He said, “Tell me about [the time of] the Hour.” He [the Prophet (peace be upon him)] answered, “The one being asked does not know more than the one asking.” He said, “Tell me about its signs.” He answered, “The slave-girl shall give birth to her master, and you will see the barefooted, scantily-clothed, destitute shepherds competing in constructing lofty buildings.”
Then he went away. I stayed for a long time. Then he [the Prophet (peace be upon him)] said, “O Umar, do you know who the questioner was?” I said, “Allah and His Messenger know best.” He said, “It was [the Angel] Gabriel who came to teach you your religion.”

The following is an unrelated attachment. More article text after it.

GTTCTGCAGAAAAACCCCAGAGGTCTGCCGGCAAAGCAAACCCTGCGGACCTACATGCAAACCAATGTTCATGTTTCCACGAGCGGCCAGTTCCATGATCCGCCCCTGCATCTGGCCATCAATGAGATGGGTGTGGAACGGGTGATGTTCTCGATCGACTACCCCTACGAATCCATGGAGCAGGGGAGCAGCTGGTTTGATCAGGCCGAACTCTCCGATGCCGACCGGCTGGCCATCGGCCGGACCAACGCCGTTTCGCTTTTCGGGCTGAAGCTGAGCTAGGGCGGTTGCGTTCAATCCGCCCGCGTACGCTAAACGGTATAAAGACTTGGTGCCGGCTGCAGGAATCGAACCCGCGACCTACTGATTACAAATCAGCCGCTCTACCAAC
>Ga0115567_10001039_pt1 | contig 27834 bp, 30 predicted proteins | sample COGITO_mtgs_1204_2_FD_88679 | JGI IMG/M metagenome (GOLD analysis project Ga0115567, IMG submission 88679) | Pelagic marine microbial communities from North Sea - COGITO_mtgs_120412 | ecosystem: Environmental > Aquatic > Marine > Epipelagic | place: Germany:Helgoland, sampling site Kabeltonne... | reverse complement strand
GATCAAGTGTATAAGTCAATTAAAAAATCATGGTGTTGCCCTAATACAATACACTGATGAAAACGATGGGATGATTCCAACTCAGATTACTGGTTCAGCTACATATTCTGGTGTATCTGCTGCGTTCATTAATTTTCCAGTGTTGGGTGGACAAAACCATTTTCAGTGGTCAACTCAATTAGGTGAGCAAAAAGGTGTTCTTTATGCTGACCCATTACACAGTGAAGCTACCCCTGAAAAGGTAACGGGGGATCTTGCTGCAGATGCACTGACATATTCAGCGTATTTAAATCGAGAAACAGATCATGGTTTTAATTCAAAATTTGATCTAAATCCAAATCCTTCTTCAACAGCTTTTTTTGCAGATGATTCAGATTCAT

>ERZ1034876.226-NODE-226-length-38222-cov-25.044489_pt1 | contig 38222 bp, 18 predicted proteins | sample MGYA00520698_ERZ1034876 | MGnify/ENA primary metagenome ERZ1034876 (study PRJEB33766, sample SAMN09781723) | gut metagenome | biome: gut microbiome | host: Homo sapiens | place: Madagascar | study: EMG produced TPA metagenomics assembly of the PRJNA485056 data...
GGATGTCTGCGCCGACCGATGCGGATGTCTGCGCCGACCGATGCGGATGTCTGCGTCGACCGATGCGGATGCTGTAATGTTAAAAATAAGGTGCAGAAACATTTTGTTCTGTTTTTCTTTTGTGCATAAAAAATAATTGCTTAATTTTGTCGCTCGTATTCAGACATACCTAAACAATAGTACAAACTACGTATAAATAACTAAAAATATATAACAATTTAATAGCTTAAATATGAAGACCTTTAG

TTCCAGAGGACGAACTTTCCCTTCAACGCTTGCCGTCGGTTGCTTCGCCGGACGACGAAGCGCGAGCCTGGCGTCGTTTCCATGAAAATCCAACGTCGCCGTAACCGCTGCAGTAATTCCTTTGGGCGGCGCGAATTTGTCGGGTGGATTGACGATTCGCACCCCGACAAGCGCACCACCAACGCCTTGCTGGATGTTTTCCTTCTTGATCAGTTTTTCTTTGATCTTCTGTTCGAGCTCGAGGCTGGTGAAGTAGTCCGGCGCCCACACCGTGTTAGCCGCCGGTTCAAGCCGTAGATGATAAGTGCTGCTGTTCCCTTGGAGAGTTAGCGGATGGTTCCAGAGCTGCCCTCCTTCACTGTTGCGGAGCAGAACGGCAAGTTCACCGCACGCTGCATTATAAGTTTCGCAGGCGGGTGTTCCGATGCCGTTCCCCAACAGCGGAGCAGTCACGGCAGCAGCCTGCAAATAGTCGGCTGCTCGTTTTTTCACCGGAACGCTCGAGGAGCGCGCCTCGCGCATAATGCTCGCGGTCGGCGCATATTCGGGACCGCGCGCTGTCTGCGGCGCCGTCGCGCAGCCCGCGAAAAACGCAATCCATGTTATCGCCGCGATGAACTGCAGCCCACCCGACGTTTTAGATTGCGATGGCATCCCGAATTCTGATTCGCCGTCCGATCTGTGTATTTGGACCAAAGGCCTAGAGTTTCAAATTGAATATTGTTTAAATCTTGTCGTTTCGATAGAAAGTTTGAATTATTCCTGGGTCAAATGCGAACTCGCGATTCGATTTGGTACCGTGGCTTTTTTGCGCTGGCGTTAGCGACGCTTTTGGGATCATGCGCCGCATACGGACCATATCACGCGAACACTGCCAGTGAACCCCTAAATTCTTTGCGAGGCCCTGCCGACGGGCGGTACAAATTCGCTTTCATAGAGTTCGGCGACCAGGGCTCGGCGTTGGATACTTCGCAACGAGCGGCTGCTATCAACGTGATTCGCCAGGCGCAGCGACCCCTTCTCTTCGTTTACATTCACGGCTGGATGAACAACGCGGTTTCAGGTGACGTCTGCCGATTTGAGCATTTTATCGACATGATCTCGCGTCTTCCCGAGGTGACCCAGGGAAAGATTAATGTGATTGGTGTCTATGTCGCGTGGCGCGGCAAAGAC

Recorded by Muslim.
This hadith from ‘Umar ibn al-Khattaab was recorded by Muslim, at-Tirmidhi, al-Nasaai, ibn Maajah, Ahmad, Abu Dawood, al-Baihaqi, ibn Hibbaan, ibn Khuzaima, al-Bazzaar, Abu Yala, al-Daaraqootni and a number of others.
The scholars of hadith differentiate hadith by their texts as well as by the Companions who narrated the hadith. This particular hadith has also been narrated through acceptable chains from the Companions Abu Huraira, ibn Umar, ibn Masood and al-Haarith al-Ashari. The narration from Abu Huraira has been recorded by al-Bukhari, Muslim, ibn Maajah, ibn Abu Shaiba, ibn Hibbaan and others.
You can see the version of Abu Hurayrah here. [Sahih al-Bukhari, Vol. 1, Book 2, Number 47]
Why are there Different Narrations of the Same Hadith?
The scholars have pinpointed some major causes for different narrations or wordings of what is apparently one hadith or incident.
- The incident narrated may seem like one even or statement, while they are are actually different events or statements.